from the FAS Project on Government Secrecy
Volume 2005, Issue No. 110
December 6, 2005


Congress deserves an "F" for failing to declassify the amount of the overall intelligence budget, members of the 9/11 Commission said in a final report on the status of their recommendations.

"The Congress cannot do robust intelligence oversight when funding for intelligence programs is buried within the defense budget. Declassifying the overall intelligence budget would allow for a separate annual intelligence appropriations bill, so that the Congress can judge better how intelligence funds are being spent."

See the Final Report on 9/11 Commission Recommendations, December 5:

The Commission recommendation to declassify the intelligence budget was intended not merely to produce public disclosure of a particular number. It was the beginning of an attempt to reform the entire edifice of unnecessary secrecy that, the Commission said, undermines the performance of U.S. intelligence.

But the Commission initiative, opposed by the Bush White House and blocked by House Republicans, was stopped in its tracks.

Several news stories have suggested that the secrecy of the intelligence budgeting process may have facilitated or exacerbated the admitted corruption of House Intelligence Committee member Rep. Randy "Duke" Cunningham.

See "Pentagon's 'Black Budget' Veils Contracting Shenanigans" by David Wood, Newhouse News, November 30:

See also "'Earmarking' has grown in Congress" by Toby Eckert, Copley News Service, December 3:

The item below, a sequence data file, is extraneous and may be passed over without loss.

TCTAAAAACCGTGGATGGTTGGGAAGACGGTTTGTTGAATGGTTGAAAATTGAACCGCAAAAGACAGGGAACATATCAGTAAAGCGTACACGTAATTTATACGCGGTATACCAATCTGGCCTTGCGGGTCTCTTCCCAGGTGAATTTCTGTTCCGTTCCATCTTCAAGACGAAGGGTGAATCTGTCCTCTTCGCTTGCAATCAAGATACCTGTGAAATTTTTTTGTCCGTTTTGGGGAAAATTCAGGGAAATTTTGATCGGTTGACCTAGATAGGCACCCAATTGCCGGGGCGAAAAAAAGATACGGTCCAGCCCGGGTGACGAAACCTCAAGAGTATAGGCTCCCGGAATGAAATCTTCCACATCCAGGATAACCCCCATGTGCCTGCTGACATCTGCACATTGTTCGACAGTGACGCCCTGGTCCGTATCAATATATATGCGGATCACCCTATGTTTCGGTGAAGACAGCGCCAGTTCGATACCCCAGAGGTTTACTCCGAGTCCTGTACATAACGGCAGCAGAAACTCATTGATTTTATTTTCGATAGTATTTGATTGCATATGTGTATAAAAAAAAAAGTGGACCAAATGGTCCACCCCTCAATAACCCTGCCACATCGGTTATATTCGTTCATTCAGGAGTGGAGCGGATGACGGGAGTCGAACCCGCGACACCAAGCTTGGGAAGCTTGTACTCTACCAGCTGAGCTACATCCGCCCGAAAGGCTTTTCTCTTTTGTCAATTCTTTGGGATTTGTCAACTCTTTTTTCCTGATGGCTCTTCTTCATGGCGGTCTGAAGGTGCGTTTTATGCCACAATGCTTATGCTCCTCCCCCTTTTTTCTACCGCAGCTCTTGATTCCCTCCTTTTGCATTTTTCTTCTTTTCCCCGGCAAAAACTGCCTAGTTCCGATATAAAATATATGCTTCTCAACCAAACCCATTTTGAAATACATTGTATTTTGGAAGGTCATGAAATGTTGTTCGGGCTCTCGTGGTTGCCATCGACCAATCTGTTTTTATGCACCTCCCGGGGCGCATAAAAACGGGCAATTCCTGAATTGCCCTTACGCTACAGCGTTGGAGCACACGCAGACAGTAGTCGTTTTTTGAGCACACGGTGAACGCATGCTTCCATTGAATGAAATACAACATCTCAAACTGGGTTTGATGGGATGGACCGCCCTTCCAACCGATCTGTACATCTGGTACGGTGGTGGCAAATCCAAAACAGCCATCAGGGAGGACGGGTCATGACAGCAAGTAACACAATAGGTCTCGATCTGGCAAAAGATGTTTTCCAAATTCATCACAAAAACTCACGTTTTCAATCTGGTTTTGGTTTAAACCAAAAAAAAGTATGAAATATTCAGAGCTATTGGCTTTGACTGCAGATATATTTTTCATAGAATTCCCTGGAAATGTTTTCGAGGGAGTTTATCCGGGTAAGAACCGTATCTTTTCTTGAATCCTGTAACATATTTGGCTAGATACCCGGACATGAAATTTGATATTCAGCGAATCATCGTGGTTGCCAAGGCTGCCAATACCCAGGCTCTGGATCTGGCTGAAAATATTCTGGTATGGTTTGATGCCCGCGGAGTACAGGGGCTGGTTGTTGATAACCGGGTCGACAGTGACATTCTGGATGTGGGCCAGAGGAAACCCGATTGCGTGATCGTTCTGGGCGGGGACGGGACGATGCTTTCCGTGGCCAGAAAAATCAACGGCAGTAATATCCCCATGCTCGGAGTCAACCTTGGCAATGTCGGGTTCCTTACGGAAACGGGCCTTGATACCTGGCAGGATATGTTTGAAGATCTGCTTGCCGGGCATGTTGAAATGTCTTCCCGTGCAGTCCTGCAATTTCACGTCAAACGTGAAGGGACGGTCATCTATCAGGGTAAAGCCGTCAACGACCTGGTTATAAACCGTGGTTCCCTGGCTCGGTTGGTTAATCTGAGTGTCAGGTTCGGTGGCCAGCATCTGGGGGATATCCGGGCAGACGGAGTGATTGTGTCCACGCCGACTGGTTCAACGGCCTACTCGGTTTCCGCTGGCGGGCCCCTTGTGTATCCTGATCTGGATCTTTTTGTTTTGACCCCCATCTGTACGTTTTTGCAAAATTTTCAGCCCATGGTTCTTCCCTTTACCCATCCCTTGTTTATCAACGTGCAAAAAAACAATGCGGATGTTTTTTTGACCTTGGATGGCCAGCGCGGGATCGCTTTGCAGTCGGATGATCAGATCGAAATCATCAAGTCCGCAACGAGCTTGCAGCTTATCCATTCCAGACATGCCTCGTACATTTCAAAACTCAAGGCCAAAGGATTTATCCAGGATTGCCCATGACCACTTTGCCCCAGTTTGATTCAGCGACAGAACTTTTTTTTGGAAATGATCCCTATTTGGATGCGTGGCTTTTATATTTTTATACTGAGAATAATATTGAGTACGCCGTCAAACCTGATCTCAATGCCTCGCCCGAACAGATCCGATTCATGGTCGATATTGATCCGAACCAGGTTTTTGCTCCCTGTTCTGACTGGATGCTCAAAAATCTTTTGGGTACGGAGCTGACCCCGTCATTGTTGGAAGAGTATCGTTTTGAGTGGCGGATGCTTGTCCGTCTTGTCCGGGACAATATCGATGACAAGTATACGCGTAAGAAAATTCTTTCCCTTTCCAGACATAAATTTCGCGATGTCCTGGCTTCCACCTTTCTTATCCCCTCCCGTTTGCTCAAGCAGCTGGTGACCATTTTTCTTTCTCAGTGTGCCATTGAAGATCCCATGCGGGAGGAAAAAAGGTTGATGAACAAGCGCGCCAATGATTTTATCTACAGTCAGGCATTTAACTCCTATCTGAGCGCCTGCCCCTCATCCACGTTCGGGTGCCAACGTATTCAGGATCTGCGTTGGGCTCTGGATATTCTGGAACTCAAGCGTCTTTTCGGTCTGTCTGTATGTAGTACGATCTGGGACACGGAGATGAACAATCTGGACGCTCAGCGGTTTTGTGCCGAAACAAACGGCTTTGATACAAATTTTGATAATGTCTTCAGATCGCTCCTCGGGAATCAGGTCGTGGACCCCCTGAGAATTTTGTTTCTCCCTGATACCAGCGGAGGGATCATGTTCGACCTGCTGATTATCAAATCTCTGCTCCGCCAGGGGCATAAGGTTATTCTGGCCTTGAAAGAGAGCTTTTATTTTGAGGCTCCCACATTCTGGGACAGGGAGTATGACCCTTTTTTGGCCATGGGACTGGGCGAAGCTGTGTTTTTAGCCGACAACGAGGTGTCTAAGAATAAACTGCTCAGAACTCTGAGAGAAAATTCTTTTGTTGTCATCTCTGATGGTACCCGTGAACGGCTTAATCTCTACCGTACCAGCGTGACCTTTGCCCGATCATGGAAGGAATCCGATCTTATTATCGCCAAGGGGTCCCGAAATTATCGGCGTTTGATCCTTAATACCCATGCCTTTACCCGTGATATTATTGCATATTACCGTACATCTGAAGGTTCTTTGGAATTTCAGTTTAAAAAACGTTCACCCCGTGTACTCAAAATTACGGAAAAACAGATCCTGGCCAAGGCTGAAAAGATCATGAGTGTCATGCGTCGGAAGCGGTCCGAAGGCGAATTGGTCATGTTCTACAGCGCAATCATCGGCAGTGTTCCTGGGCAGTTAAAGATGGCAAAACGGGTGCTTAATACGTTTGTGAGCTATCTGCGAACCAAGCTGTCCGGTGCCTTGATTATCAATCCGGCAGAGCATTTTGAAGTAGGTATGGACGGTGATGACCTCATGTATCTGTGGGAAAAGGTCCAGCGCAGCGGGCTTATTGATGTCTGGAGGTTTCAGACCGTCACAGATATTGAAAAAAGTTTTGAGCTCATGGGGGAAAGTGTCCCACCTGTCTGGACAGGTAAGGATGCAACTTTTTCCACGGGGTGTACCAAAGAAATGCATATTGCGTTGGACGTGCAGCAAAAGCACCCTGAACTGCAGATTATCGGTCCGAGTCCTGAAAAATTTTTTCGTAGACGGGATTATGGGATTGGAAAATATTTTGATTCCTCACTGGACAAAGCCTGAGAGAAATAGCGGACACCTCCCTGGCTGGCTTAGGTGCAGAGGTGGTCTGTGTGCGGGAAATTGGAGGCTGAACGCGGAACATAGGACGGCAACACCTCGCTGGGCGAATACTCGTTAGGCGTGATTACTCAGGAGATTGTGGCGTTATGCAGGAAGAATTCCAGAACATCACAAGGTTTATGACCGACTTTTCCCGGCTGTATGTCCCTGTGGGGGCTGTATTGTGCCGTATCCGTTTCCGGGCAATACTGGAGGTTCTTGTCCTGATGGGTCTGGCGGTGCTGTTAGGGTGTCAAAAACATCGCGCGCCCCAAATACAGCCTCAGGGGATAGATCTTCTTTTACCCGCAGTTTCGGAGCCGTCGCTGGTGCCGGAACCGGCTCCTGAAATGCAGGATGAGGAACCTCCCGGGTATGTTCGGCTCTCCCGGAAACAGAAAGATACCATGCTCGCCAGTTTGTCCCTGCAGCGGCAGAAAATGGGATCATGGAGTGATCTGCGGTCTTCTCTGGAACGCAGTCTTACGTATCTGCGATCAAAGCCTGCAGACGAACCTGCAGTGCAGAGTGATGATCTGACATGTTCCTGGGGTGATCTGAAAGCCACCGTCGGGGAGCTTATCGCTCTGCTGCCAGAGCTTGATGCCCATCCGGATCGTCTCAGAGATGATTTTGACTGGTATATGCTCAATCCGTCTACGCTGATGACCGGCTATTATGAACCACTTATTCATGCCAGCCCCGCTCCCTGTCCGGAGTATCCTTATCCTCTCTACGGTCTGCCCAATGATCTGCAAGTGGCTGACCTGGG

The National Reconnaissance Office told a federal court yesterday that it should not have to process a Freedom of Information Act request for unclassified portions of its congressional budget justification book because the document is contained in "operational files" that are exempt from search and review under the FOIA.

That contention was challenged in a lawsuit by the Federation of American Scientists, which told the court that the budget book cannot be considered an operational file because it is disseminated inside and outside of the agency, and that records that have been disseminated are excluded by statute from the definition of operational files.

Senator Ron Wyden (D-OR), a member of the Senate Intelligence Committee, confirmed the fact that his Committee is in possession of the requested budget justification document, and said it should be processed under FOIA.

"It would seem appropriate for this document to be subject to review under the Freedom of Information Act," Senator Wyden wrote. "Of course large portions of the document will be exempt from disclosure as they are properly classified."

In the past, more than 100 pages out of approximately 300 pages in the NRO budget justification book have been partially or completely declassified under the FOIA.

See the latest case files from Aftergood v. National Reconnaissance Office here:

The case is before the Honorable Reggie B. Walton, who is also the presiding judge in USA v. I. Lewis "Scooter" Libby.


The role of Department of Defense Public Affairs (PA) officers in disseminating public information and their relationship to psychological operations and military deception targeted at enemy forces and populations were set forth in a DoD doctrinal publication earlier this year.

News reports in the Los Angeles Times and elsewhere recently revealed that a Pentagon contractor had paid to have favorable news stories planted in the Iraqi press. The practice was widely criticized as inconsistent with efforts to build democracy and a free press in Iraq.

Yet such "information operations," like military deception, are an established part of the military toolkit.